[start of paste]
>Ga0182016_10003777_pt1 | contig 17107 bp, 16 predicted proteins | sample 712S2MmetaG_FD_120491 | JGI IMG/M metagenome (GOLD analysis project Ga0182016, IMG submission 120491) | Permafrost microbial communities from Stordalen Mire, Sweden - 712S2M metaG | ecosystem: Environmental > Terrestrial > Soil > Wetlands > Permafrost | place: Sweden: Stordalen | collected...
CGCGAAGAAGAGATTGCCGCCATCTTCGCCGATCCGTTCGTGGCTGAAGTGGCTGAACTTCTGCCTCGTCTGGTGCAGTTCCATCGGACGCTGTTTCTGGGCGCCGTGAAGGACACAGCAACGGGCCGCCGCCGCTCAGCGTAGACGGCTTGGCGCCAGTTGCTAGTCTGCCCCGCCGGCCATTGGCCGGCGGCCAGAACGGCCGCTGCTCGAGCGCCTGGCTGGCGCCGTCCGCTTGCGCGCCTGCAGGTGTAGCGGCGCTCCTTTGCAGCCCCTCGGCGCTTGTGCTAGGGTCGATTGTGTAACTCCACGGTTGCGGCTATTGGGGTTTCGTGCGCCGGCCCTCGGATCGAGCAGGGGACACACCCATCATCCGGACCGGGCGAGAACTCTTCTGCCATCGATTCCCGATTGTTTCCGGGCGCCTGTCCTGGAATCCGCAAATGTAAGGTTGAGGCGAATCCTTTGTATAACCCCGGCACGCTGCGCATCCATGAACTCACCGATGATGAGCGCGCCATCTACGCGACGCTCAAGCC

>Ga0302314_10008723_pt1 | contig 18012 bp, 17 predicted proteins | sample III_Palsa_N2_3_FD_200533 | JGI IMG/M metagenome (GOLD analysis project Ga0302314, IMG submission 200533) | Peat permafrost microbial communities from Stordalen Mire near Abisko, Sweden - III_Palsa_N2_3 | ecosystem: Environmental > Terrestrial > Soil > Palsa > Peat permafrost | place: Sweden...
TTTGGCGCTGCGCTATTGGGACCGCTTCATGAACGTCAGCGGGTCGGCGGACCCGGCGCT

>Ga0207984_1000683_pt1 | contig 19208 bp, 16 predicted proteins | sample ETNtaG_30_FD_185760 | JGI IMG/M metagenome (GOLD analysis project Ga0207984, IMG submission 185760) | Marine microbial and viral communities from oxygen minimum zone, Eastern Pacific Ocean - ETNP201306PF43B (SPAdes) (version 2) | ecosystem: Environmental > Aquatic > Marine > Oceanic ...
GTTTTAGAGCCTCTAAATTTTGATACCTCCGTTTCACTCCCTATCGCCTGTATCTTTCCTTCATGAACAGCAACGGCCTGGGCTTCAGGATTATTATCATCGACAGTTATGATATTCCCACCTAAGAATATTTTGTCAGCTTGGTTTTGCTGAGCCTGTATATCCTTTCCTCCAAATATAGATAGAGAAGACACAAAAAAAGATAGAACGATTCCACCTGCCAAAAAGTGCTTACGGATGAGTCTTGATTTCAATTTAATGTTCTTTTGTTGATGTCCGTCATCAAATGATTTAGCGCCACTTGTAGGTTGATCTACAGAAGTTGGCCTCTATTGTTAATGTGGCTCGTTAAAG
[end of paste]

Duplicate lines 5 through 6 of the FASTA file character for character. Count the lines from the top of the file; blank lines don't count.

>Ga0207984_1000683_pt1 | contig 19208 bp, 16 predicted proteins | sample ETNtaG_30_FD_185760 | JGI IMG/M metagenome (GOLD analysis project Ga0207984, IMG submission 185760) | Marine microbial and viral communities from oxygen minimum zone, Eastern Pacific Ocean - ETNP201306PF43B (SPAdes) (version 2) | ecosystem: Environmental > Aquatic > Marine > Oceanic ...
GTTTTAGAGCCTCTAAATTTTGATACCTCCGTTTCACTCCCTATCGCCTGTATCTTTCCTTCATGAACAGCAACGGCCTGGGCTTCAGGATTATTATCATCGACAGTTATGATATTCCCACCTAAGAATATTTTGTCAGCTTGGTTTTGCTGAGCCTGTATATCCTTTCCTCCAAATATAGATAGAGAAGACACAAAAAAAGATAGAACGATTCCACCTGCCAAAAAGTGCTTACGGATGAGTCTTGATTTCAATTTAATGTTCTTTTGTTGATGTCCGTCATCAAATGATTTAGCGCCACTTGTAGGTTGATCTACAGAAGTTGGCCTCTATTGTTAATGTGGCTCGTTAAAG